|[Forum] We should all stand tougether!||ANN.lu|
|Posted on 16-Jul-2004 11:56 GMT by Michal (Edited on 2004-07-17 14:23:44 GMT by Teemu I. Yliselä)||76 comments|
Amiga is now so divided that groups is threaten its reputation. More and more people which I try to sell MorphOS or AmigaOS4 to, says that the war/etc discussions between this groups kills the platform. Amiga needs a good reputation and it wont have that before we all agree on that going on with both under one name. Which is AMIGA as PC is in the other side of computing. Amiga is a strong word. People remember it,.. but with Amiga showing off that we have AmigaOne, Pegasos etc++ That the community is running PPC motherboard components. That this community is about beein our self. To show that we are different.
This is good! And we need to turn the negative words against each other over to positive words. We as the Amiga community controlled lots of it, when everything seemed lost. And now were splitted for nothing? Who's to blame? No one! Its about time, its about the time we all have waited. That users, etc companies have found out how good AmigaOS code is. That it is revolutionary in many ways, but it dosen't help when this community trhows snowballs on each sides when actually both sides is fighting for the same thing. To be the next generation Amiga.|
But as Classic Amiga was and is the real Amiga. This new PPC motherboards is not Amiga at all. But they are choices. They have become new choices for everyone. And now we need to rebuild it all. We need to focus on getting Amiga reputation back. And that Amiga as from now on stands for what we all was and are. A userbase that is different and that we really care about each others.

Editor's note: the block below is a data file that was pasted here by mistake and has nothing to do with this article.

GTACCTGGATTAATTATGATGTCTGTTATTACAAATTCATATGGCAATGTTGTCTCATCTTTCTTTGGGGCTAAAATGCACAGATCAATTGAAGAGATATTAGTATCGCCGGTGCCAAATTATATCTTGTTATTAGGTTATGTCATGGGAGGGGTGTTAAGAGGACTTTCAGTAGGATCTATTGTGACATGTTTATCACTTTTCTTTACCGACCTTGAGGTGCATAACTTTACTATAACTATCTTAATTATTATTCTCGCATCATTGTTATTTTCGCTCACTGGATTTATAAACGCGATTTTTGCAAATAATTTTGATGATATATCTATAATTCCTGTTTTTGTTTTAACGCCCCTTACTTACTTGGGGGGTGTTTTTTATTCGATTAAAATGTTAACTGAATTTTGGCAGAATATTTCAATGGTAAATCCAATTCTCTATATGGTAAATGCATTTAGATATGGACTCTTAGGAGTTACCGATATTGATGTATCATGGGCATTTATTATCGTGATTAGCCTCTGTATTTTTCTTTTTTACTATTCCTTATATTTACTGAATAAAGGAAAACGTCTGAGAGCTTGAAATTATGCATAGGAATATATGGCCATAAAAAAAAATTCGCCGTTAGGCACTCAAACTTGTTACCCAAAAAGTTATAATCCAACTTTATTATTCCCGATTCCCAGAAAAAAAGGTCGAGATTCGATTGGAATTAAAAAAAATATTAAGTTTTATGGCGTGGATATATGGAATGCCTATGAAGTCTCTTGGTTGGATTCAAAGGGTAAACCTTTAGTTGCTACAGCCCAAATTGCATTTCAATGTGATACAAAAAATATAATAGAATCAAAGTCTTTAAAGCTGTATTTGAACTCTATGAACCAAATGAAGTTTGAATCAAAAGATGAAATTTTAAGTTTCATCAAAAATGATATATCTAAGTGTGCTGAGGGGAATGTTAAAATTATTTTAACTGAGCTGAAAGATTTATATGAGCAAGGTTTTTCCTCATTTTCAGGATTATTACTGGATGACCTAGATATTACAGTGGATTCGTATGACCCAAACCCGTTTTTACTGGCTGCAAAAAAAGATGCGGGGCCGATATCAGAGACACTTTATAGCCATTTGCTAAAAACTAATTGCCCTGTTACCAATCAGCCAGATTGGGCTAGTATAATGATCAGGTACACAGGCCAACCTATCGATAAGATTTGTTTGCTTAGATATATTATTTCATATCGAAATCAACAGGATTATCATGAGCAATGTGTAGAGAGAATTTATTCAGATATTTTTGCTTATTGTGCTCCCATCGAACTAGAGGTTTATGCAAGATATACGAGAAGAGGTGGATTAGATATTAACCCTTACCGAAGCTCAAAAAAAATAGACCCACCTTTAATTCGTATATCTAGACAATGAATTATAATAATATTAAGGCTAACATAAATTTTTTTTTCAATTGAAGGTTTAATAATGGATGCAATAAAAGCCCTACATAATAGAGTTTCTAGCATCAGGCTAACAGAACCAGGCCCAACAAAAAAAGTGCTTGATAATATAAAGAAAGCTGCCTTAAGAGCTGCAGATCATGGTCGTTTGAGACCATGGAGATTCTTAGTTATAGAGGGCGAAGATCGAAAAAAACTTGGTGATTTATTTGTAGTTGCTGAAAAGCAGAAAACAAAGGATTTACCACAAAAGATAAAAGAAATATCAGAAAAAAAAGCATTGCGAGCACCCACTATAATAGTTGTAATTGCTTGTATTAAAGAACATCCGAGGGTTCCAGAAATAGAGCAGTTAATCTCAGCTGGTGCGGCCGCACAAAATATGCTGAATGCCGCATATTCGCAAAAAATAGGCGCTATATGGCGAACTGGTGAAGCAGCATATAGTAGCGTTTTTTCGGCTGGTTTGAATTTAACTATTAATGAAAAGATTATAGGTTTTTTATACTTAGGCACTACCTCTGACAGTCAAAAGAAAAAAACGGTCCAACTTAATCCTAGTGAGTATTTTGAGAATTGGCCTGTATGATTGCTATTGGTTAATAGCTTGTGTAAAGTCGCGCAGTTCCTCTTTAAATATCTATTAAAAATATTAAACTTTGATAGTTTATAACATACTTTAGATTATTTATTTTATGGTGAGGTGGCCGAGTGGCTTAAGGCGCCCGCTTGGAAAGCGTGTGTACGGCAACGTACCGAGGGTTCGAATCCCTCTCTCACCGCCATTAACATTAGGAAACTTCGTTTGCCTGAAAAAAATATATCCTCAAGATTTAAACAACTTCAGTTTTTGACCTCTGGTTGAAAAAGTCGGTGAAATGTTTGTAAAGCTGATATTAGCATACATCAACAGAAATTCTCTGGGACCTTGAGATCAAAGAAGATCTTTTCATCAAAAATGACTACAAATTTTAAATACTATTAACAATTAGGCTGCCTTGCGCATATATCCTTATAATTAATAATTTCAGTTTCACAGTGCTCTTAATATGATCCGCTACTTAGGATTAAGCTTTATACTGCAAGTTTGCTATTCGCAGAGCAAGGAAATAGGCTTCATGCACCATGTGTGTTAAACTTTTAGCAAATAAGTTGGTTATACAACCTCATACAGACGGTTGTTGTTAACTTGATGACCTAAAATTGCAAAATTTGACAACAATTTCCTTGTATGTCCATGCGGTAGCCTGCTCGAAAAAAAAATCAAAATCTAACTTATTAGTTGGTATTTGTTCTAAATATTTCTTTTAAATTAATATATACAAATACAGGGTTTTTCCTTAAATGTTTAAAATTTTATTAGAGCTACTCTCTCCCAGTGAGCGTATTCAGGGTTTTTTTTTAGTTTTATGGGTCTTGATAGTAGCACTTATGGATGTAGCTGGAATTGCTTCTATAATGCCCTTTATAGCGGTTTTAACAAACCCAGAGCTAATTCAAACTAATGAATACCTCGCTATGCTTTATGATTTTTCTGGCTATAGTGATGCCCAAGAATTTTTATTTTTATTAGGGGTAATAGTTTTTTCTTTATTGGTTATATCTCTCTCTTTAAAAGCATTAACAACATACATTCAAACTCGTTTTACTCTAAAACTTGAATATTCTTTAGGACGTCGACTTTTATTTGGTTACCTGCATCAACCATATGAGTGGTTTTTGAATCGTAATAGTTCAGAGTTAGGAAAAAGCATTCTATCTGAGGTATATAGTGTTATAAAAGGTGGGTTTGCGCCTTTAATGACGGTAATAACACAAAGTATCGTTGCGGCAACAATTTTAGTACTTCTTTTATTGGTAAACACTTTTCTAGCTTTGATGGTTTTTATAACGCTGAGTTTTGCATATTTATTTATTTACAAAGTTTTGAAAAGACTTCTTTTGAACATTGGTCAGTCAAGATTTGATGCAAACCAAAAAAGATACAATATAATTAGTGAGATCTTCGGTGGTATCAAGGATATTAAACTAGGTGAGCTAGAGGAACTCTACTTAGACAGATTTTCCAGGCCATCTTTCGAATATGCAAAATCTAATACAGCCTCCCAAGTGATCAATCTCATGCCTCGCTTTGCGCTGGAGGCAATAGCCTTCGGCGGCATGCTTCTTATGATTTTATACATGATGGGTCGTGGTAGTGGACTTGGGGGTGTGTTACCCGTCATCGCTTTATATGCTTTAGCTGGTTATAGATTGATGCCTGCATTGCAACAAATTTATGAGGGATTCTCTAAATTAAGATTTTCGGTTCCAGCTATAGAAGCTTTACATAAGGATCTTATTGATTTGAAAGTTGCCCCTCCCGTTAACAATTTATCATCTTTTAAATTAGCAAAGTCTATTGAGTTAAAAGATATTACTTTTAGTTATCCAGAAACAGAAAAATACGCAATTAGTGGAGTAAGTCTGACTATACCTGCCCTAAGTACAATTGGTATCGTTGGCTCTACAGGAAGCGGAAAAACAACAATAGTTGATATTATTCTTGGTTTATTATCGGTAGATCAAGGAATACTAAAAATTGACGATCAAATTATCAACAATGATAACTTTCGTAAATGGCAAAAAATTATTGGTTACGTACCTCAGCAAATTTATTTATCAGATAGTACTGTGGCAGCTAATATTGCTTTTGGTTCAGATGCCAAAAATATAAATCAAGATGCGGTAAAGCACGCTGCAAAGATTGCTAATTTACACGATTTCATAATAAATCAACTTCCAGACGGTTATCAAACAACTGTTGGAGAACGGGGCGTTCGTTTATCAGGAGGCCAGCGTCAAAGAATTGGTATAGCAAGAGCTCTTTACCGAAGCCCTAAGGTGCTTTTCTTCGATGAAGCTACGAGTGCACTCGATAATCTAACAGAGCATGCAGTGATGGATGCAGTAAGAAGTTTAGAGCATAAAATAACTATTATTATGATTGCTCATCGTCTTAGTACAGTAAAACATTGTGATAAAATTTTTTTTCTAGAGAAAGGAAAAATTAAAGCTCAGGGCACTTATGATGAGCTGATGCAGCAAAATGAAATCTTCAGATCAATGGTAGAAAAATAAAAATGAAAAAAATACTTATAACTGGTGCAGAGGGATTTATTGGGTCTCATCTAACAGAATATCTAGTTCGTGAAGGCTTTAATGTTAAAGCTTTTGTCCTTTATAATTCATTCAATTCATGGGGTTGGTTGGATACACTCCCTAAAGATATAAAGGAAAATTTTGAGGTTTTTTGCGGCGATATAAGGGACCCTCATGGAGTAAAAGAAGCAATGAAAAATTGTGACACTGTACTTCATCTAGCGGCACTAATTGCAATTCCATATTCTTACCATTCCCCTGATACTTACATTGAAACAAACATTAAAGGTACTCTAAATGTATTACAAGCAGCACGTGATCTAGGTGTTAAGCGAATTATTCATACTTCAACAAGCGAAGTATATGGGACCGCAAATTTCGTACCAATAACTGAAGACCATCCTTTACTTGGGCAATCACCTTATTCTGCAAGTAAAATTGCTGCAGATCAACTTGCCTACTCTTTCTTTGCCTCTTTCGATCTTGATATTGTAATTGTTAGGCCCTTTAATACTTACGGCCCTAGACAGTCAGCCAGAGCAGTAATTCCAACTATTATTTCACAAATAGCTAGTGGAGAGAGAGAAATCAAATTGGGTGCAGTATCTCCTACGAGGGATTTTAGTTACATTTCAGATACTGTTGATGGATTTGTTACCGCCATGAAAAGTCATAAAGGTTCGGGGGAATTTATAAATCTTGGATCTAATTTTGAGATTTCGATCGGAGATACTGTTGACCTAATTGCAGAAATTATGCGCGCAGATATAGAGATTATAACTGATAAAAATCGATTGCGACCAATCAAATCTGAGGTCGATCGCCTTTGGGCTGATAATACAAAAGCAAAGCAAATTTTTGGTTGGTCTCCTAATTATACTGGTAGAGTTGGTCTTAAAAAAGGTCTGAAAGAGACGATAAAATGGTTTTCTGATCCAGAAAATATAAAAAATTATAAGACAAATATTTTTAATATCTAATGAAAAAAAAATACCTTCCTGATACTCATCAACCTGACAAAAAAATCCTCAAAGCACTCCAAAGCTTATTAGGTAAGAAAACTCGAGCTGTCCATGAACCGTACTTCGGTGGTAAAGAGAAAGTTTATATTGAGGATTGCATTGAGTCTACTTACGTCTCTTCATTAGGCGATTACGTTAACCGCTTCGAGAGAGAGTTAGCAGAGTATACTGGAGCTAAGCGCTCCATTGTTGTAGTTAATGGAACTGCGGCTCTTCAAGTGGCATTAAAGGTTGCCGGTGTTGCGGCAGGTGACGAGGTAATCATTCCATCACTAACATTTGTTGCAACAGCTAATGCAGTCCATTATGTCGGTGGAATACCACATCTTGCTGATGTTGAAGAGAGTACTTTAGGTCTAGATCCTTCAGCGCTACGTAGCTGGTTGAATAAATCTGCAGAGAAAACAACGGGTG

Let us be the Spirit Of Amiga. Let us give Amiga a new life, a community that cares and that wants support from other big companies etc. Medias have allways been overwhelming positive over us. We cannot destroy it now. We need to focus on beeing an alternative platform to Linux, BeOS, Windows, MacOS etc.
Spirit Of Amiga logo
Now lets start to be what Amiga is allways been. The personal computer for home and entertainment areas!
|We should all stand tougether! : Comment 51 of 76||ANN.lu|
|Posted by Sammy Nordström on 16-Jul-2004 22:17 GMT|
|In reply to Comment 48 (Janne):|
>>It's a utopia. The "choices" available to us are in direct competition with
>>each other and the companies behind them are doing everything they can to
>>oppose each others efforts.
>But there really isn't any need for it to be a utopia. While it certainly
>remains to be seen if it ends up that way, I really don't see any pressing
>reason why it should be like that.
It's not that it should nor that I want it to be like this, I'm just concluding that it is a direct result of the opposing efforts in this tiny market and I don't see anything that could possibly change this. Not now, nor in the near future.
>Sure, I agree we have competing companies out there, and agreed, they are not
>exactly on the best of terms, but why should that reflect to the user base?